While the Nintendo Switch is quickly becoming the handheld of choice—thanks in part to the likes of The Legend of Zelda: Breath of the Wild and Super Mario Odyssey—the 3DS still has some life left in it yet. Kirby's Blowout Blast, Hey! PIKMIN, Metroid: Samus Returns, Fire Emblem Warriors, Layton's Mystery Journey, and Dragon Quest XI are all due for release in 2017 alongside updated (and cheaper) hardware in the form of the £130 New 2DS XL, which goes on sale July 28 (pre-order here).
For those keeping track, the New 2DS XL (the "New" is important) is the sixth revision of the 3DS hardware, which started with the original (and smallest) 3DS. That was followed by the 3DS XL, which sported a 90 percent larger screen along with improved battery life. Following developer demand for a second analogue stick—a problem Nintendo initially solved with the bulky Circle Pad Pro add-on—Nintendo released the New 3DS and New 3DS XL, which not only integrated a second analogue stick, but also incorporated more powerful hardware.
This lead to the a confusing state of affairs where games like Xenoblade Chronicles requires the New 3DS XL hardware, and won't play on an original 3DS or 3DS XL. Then came the 2DS, a stripped back version of the console aimed at a younger audience. It ditched the clamshell design, second analogue stick, and more powerful hardware, instead only playing games compatible with the original 3DS. The 2DS doesn't feature the glasses-free 3D screen of the 3DS either, although given the feature ended up being more of a novelty than a necessity, it was hardly missed.
Ten years ago this week—on June 29, 2007—many waited (in line or online) for the first iPhone's formal release. Steve Jobs revealed what he promised would be a game-changing device months earlier, providing plenty of time for the lofty dreams, predictions, and excitement to build. The decade since has largely justified the hype. Apple's now-signature product has made a lasting mark not only on our communications, but on many unexpected walks of life. So this week as the iPhone celebrates its 10th anniversary, we'll be examining its impact and revisiting the device that changed it all.
In the heart of Stockholm, Sweden, mobile games developer King has built its own forest. Alongside Earth-toned carpeting and plywood trees are walls coated in Norwegian lichen. Instead of the harsh glow of a fluorescent strip, there are ambient lights that change hue with the seasons. Instead of chairs there are ceiling-hung wicker baskets and long maple desks with multicoloured stools. Along the floor is an artificial stream that scans the footsteps of employees, allowing them to interact with virtual fish and insects. In the winter, the stream freezes over, lending an audible crunch to each footstep.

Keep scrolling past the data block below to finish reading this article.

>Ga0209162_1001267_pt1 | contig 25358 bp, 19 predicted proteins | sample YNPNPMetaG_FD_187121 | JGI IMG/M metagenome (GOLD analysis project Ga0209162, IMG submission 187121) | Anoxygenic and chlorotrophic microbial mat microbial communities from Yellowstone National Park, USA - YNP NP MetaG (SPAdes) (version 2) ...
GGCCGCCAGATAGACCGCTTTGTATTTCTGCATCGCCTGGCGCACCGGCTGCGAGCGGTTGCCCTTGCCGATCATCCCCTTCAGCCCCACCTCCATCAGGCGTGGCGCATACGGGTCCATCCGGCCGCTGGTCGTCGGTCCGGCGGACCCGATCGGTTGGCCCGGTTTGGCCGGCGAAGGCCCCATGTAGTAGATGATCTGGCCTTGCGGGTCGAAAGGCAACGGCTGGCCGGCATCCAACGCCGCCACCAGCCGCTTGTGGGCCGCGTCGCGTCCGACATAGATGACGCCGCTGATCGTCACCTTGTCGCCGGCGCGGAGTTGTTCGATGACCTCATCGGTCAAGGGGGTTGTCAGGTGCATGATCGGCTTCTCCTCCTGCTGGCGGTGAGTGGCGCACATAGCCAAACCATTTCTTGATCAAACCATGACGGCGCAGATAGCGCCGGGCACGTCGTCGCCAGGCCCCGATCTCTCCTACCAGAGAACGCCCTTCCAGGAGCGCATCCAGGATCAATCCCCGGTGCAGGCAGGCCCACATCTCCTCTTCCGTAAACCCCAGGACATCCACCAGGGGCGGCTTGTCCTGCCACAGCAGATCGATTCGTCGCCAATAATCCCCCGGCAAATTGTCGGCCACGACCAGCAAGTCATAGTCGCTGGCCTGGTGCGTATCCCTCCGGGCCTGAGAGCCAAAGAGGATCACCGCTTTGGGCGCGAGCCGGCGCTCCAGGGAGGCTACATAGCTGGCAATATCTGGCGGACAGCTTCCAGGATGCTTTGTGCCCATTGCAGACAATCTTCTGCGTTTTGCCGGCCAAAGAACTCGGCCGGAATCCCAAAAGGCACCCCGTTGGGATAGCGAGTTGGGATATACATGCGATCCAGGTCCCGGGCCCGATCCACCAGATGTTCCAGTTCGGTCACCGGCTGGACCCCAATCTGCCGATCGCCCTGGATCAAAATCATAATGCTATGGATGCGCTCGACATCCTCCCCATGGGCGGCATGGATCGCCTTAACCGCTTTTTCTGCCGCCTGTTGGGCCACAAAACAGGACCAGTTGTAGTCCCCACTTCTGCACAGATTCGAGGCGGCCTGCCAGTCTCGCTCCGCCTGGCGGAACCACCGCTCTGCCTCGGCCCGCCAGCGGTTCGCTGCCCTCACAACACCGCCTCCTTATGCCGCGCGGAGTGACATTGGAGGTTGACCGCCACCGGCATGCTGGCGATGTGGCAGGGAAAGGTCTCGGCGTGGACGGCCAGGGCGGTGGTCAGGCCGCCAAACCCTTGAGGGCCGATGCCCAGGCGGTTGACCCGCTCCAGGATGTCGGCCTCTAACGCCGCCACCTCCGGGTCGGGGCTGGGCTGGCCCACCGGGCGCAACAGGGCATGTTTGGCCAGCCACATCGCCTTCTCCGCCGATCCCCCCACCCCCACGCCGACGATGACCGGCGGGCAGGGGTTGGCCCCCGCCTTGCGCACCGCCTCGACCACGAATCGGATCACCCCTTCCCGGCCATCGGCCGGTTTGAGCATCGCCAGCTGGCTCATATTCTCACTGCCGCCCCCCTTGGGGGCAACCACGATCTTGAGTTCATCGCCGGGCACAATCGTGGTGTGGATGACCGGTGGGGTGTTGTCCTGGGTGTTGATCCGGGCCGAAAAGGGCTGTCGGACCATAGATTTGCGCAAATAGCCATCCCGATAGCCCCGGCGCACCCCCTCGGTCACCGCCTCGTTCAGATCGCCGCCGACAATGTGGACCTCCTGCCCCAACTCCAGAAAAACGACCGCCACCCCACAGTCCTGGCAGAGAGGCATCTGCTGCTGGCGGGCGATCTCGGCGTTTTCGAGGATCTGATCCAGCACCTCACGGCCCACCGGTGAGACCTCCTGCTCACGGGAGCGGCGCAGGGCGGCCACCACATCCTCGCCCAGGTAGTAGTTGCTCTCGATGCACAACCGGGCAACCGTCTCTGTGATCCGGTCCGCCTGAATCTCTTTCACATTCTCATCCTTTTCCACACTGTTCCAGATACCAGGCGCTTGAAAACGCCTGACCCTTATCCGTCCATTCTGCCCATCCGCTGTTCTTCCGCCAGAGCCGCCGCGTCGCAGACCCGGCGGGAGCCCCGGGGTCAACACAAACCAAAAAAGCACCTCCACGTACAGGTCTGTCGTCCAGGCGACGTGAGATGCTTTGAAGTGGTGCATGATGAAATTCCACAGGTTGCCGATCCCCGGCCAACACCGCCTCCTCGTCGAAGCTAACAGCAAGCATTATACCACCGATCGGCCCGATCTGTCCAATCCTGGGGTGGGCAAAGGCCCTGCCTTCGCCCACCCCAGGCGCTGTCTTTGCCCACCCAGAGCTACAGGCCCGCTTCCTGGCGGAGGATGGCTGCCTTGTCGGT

Such extravagance is hardly extraordinary for the startups and venture capitalists that have spread across California's so-called Silicon Valley (Airbnb has its own makeshift forest, complete with taxidermied raccoon). But for the companies that build their fortunes on the fickle market of mobile games, success is far from guaranteed. King is one of the lucky ones. It has, in its finer moments, raked in profits of half a billion dollars in a single year. So compelling were its profits that publishing giant Activision Blizzard swallowed it up for $5.9 billion in 2015.
Google has been gut-punched by the European Commission for abusing its search monopoly to squeeze out other players on the Web. Europe's competition commissioner, Margrethe Vestager, had been expected to hit Google with a fine of around €1 billion, but the actual number is far larger: €2.42 billion, the largest anti-monopoly fine ever issued.
In addition to the fine, Google will be required to change its search algorithm so that every competing service is fairly crawled, indexed, ranked, and displayed. If Google fails to remedy its anti-competitive conduct within 90 days it will face daily penalty payments of up to 5 percent of the daily worldwide turnover of Google's parent company Alphabet. The commission's full statement on the decision makes for quite damning reading.
Google, as reported by the AFP news agency, "respectfully disagrees" with the EU's fine and is considering an appeal. We have asked Google for comment and will update this story when it responds.
The future of CastAR, an ambitious augmented reality system that began life in Valve's hardware labs five years ago, is now in serious doubt. A bleak Monday Tweet from a former CastAR staffer was followed by Polygon's Brian Crecente reporting a full company shutdown.
Citing unnamed "former employees," Polygon reported that the hardware maker's primary finance group pulled all funding last week. This was allegedly followed by a full staff layoff and an announcement that the company's remaining assets would be liquidated.
As of press time, neither CastAR nor its affiliated developer, Eat Sleep Play, has posted any confirmation of shut downs or liquidation. Ars Technica has reached out to CastAR co-founders Jeri Ellsworth and Rick Johnson. We will update this report with any response.
Confusingly, Zillow does not even own the images in question. Instead, Zillow licenses them from the rights holders. As such, it remains unclear why the company would have standing to bring a lawsuit against Wagner.